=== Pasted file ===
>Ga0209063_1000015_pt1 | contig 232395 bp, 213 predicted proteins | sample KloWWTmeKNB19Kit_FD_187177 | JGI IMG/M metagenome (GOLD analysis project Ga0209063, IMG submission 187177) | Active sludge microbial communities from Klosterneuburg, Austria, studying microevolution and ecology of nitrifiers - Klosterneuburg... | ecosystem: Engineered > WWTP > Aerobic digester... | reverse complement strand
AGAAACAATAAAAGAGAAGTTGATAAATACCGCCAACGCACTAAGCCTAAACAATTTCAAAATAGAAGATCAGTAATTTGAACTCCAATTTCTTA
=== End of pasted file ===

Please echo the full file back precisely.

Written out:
>Ga0209063_1000015_pt1 | contig 232395 bp, 213 predicted proteins | sample KloWWTmeKNB19Kit_FD_187177 | JGI IMG/M metagenome (GOLD analysis project Ga0209063, IMG submission 187177) | Active sludge microbial communities from Klosterneuburg, Austria, studying microevolution and ecology of nitrifiers - Klosterneuburg... | ecosystem: Engineered > WWTP > Aerobic digester... | reverse complement strand
AGAAACAATAAAAGAGAAGTTGATAAATACCGCCAACGCACTAAGCCTAAACAATTTCAAAATAGAAGATCAGTAATTTGAACTCCAATTTCTTA